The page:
CardiAQ Valve Technologies said yesterday that it successfully implanted its 2nd generation transcatheter bioprosthetic mitral heart valve.
The procedure was performed in Tor Vergata Hospital in Rome, Italy on a 72-year-old male suffering from severe mitral regurgitation who was ineligible for alternate treatments, the Irvine, Calif.-based company said.
“These untreatable patients are the reason I founded this company, and these are the patients we need to be able to help. It has taken a tremendous amount of work to get to this point, but I have never been more excited about the future of this technology and of TMVI. The ability to do a fully percutaneous mitral valve replacement with no incisions, no bypass support, and being able to extubate the patient while still in the cath lab is truly remarkable,” co-founder Dr. Arshad Quadri said in a press release.
“We have now performed three CardiAQ TMVI cases at Tor Vergata with excellent results, reducing the severe MR to trace and with no mitral or outflow tract gradients. We are convinced that these new procedures will in the future represent a substantial treatment improvement for our patients with mitral valve disease. Our heart team is excited to be a part of these groundbreaking clinical trials,” primary investigator Dr. Gian Paolo Ussia said in a prepared statement.
A CE Mark clinical trial for clearance in the European Union is slated for the end of summer, the company said.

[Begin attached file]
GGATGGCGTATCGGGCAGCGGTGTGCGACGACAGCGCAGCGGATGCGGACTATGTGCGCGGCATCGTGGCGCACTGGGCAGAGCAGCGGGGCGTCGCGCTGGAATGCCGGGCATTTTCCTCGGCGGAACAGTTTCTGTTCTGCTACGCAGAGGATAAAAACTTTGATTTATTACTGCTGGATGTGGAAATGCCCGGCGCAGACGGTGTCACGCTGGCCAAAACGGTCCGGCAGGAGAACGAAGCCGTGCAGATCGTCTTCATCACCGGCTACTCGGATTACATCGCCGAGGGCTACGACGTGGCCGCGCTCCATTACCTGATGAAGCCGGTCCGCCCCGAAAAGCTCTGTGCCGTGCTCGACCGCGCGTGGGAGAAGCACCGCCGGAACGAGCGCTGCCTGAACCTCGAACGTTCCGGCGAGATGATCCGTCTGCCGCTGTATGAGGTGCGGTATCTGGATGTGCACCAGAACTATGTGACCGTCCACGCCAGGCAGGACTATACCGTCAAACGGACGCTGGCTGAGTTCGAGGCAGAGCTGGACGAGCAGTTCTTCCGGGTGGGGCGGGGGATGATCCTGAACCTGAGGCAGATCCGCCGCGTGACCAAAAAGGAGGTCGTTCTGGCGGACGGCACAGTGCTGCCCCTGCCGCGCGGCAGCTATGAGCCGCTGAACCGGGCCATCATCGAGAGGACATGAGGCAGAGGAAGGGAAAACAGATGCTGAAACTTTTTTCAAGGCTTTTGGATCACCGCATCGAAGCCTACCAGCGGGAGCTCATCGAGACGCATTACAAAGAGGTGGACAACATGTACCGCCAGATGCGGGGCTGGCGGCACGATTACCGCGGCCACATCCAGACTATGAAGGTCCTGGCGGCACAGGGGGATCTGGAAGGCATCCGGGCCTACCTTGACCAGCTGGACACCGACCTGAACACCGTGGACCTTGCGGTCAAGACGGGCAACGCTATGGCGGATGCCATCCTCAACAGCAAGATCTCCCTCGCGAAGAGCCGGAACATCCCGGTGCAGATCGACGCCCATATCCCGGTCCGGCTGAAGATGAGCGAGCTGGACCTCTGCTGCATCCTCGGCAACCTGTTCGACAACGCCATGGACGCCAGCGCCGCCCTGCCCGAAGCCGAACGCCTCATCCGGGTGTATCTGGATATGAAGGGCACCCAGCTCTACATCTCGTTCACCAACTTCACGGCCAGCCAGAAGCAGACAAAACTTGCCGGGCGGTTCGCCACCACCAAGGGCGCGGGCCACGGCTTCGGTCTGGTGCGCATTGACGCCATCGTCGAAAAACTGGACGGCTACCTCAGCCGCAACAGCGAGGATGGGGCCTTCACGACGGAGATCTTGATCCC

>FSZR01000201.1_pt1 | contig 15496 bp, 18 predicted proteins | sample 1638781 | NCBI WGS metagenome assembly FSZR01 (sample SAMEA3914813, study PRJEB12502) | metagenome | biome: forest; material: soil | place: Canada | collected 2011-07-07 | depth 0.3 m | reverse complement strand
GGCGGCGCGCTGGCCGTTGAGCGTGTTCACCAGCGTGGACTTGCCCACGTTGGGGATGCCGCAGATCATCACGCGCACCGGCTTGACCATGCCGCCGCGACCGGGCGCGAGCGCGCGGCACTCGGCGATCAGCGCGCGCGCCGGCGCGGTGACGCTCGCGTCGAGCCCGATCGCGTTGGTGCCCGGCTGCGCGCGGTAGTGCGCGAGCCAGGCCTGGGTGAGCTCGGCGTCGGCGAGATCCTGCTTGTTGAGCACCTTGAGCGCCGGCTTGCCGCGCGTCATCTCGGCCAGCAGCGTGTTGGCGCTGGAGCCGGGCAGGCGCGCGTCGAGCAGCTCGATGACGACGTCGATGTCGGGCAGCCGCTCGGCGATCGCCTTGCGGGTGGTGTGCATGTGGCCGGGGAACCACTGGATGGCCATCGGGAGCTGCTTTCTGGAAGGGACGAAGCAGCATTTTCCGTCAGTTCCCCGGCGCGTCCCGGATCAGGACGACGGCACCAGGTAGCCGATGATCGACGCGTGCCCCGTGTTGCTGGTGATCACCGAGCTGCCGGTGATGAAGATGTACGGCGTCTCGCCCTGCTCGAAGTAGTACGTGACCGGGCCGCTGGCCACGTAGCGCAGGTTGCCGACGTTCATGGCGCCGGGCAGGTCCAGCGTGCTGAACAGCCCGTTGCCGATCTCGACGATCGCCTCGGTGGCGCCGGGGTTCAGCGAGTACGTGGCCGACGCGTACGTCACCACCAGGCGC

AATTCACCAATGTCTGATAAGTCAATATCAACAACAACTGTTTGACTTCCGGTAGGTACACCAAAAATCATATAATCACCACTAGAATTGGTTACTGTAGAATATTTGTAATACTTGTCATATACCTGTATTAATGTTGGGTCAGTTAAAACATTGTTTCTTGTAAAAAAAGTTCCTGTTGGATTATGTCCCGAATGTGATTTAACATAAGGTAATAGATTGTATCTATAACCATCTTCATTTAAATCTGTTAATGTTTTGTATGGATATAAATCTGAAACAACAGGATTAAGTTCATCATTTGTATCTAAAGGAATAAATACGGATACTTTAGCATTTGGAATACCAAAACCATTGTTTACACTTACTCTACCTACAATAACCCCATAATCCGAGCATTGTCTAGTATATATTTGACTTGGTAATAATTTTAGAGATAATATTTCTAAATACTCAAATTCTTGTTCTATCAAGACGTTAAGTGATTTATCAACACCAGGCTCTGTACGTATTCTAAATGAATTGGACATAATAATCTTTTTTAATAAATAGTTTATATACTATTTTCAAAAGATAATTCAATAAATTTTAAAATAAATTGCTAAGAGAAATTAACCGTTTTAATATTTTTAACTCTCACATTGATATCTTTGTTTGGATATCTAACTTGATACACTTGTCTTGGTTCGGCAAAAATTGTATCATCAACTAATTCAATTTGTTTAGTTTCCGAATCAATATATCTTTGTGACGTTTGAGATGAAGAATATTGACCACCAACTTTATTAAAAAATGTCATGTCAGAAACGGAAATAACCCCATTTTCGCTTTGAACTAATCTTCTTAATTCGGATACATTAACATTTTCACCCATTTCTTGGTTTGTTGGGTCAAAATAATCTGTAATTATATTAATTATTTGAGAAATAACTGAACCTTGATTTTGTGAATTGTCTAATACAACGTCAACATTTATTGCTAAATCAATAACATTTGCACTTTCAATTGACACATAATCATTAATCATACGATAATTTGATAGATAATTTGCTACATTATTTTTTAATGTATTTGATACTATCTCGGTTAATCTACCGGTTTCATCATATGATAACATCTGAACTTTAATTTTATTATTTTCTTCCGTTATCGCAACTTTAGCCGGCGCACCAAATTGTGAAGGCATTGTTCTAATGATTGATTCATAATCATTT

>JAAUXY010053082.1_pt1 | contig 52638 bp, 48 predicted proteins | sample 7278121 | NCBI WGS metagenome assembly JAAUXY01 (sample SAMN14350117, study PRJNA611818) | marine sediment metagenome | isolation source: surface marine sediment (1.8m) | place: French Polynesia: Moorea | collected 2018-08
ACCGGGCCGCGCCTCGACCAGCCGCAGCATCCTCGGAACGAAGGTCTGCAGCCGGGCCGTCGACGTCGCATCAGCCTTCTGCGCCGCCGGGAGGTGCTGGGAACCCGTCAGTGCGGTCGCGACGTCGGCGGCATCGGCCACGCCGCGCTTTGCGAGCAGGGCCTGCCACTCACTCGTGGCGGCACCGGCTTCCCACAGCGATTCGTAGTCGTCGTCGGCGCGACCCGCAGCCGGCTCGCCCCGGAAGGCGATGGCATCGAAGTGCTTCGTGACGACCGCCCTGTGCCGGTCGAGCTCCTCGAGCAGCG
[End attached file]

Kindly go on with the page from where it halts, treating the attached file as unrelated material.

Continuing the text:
“Additional transseptal feasibility cases will take place over the next few months, and we anticipate starting the European CE Mark clinical trial for our transseptal technology by the end of summer. Meanwhile, we are about to initiate the European CE Mark trial for our transapical system, which has already completed 9 feasibility cases. We are confident that the CardiAQ’s TMVI system will become a disruptive technology with an application as broad as the transcatheter aortic valve technology that was pioneered a decade ago,” COO Brent Ratz said in prepared remarks.
In April, CardiAQ said it won a nod from the FDA for an early feasibility trial of its 2nd-generation transcatheter mitral valve implant.
The 20-patient trial is slated to enroll 10 subjects to be treated transfemorally and another 10 treated via the transapical approach, CardiAQ Valve said. Boston’s Beth Israel Deaconess Medical Center will serve as the core lab for the study, the company said.